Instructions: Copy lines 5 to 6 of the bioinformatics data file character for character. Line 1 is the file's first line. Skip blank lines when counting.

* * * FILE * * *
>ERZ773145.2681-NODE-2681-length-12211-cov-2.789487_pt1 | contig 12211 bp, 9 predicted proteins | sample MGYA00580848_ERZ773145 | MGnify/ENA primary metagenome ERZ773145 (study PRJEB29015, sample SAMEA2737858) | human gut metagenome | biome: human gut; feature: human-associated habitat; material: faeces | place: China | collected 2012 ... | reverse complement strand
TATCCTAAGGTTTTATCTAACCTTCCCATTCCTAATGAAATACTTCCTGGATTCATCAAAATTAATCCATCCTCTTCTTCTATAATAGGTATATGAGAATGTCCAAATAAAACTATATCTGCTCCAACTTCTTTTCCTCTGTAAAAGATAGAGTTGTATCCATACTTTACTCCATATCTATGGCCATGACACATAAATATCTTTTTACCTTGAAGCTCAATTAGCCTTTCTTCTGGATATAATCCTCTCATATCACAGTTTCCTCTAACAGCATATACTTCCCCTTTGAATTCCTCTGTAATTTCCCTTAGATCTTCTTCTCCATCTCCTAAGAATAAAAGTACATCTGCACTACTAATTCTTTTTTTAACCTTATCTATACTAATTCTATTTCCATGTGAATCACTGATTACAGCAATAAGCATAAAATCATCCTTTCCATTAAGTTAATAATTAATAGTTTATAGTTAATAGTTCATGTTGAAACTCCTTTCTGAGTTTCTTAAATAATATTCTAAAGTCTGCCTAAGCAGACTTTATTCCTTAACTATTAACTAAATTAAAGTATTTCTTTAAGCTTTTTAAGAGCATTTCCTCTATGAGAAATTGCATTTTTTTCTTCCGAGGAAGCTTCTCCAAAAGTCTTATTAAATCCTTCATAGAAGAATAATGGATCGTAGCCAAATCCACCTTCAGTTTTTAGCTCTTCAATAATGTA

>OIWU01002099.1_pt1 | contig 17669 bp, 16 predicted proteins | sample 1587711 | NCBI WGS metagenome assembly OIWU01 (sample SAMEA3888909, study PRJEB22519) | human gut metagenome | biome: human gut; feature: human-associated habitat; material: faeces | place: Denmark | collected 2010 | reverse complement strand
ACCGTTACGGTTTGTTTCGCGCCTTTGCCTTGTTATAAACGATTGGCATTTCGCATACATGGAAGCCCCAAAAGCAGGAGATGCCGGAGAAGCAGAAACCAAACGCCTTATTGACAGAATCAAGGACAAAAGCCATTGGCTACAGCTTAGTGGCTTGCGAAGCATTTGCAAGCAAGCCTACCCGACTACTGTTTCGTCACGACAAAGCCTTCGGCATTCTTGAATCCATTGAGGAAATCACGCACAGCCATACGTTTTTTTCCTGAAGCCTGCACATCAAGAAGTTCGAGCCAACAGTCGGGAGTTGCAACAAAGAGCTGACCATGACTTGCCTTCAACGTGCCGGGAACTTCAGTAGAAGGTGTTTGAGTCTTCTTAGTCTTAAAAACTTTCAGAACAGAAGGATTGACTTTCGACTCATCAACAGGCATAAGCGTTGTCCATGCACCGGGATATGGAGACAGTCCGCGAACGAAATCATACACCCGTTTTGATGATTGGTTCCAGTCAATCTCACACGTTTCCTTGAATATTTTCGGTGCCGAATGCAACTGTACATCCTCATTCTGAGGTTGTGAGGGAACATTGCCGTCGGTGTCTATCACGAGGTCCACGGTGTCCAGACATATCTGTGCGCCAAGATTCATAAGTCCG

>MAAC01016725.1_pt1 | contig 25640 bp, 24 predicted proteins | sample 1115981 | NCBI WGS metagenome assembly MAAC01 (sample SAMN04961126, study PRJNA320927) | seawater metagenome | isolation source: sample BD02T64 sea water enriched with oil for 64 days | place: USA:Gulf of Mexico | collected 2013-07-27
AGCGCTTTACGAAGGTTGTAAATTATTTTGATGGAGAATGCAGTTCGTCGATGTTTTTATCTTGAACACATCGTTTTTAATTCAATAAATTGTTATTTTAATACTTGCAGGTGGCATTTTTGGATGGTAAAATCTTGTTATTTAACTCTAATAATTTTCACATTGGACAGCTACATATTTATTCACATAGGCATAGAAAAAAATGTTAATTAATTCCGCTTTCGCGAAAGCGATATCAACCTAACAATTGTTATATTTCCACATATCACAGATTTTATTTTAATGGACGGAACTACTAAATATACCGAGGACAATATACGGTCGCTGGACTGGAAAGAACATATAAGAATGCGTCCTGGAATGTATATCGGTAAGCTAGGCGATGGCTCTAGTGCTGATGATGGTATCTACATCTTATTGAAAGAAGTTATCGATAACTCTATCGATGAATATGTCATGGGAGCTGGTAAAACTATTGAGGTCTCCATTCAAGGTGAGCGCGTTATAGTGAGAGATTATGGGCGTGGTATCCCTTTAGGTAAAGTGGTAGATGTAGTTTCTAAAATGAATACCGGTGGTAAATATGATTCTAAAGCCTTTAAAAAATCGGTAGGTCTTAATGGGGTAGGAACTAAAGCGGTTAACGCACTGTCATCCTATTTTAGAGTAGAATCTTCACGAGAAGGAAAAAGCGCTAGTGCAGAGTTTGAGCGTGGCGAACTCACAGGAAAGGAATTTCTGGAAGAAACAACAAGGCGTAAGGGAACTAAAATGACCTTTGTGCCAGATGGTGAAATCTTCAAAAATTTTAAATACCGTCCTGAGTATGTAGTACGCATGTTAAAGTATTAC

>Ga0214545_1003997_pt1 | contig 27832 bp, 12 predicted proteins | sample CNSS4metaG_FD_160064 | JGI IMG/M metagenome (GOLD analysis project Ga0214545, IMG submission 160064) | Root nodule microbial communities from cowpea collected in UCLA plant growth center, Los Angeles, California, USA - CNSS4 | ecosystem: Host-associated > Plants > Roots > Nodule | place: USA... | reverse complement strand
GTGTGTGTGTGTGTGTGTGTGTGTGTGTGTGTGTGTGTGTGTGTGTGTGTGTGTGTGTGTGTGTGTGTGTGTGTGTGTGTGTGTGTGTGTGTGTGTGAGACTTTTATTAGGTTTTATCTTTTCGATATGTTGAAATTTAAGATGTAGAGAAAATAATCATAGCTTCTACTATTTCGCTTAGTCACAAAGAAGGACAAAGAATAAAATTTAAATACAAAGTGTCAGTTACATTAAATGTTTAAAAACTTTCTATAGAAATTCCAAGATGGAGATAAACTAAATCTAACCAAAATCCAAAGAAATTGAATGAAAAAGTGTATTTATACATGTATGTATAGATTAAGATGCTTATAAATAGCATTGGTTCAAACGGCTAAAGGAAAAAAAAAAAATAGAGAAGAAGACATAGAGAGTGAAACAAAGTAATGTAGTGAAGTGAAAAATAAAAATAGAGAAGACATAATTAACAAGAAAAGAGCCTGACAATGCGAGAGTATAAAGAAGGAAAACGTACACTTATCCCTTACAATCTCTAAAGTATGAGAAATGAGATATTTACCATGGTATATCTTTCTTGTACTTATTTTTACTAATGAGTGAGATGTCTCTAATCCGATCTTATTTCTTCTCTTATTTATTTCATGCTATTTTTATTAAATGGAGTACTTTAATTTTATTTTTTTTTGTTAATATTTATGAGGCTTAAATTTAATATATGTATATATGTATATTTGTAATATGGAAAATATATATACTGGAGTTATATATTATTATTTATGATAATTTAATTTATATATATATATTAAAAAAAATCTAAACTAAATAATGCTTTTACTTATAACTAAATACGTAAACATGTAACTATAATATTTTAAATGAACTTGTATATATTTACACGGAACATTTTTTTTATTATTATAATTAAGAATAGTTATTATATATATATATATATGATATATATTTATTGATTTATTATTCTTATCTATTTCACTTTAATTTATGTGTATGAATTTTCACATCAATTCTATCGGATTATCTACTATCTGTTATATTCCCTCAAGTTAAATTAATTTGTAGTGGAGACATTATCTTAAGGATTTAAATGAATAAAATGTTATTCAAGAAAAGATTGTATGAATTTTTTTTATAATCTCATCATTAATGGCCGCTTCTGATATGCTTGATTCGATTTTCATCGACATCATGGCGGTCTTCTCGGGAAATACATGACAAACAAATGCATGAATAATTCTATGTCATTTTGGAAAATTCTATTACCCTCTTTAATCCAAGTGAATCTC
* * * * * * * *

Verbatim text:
>MAAC01016725.1_pt1 | contig 25640 bp, 24 predicted proteins | sample 1115981 | NCBI WGS metagenome assembly MAAC01 (sample SAMN04961126, study PRJNA320927) | seawater metagenome | isolation source: sample BD02T64 sea water enriched with oil for 64 days | place: USA:Gulf of Mexico | collected 2013-07-27
AGCGCTTTACGAAGGTTGTAAATTATTTTGATGGAGAATGCAGTTCGTCGATGTTTTTATCTTGAACACATCGTTTTTAATTCAATAAATTGTTATTTTAATACTTGCAGGTGGCATTTTTGGATGGTAAAATCTTGTTATTTAACTCTAATAATTTTCACATTGGACAGCTACATATTTATTCACATAGGCATAGAAAAAAATGTTAATTAATTCCGCTTTCGCGAAAGCGATATCAACCTAACAATTGTTATATTTCCACATATCACAGATTTTATTTTAATGGACGGAACTACTAAATATACCGAGGACAATATACGGTCGCTGGACTGGAAAGAACATATAAGAATGCGTCCTGGAATGTATATCGGTAAGCTAGGCGATGGCTCTAGTGCTGATGATGGTATCTACATCTTATTGAAAGAAGTTATCGATAACTCTATCGATGAATATGTCATGGGAGCTGGTAAAACTATTGAGGTCTCCATTCAAGGTGAGCGCGTTATAGTGAGAGATTATGGGCGTGGTATCCCTTTAGGTAAAGTGGTAGATGTAGTTTCTAAAATGAATACCGGTGGTAAATATGATTCTAAAGCCTTTAAAAAATCGGTAGGTCTTAATGGGGTAGGAACTAAAGCGGTTAACGCACTGTCATCCTATTTTAGAGTAGAATCTTCACGAGAAGGAAAAAGCGCTAGTGCAGAGTTTGAGCGTGGCGAACTCACAGGAAAGGAATTTCTGGAAGAAACAACAAGGCGTAAGGGAACTAAAATGACCTTTGTGCCAGATGGTGAAATCTTCAAAAATTTTAAATACCGTCCTGAGTATGTAGTACGCATGTTAAAGTATTAC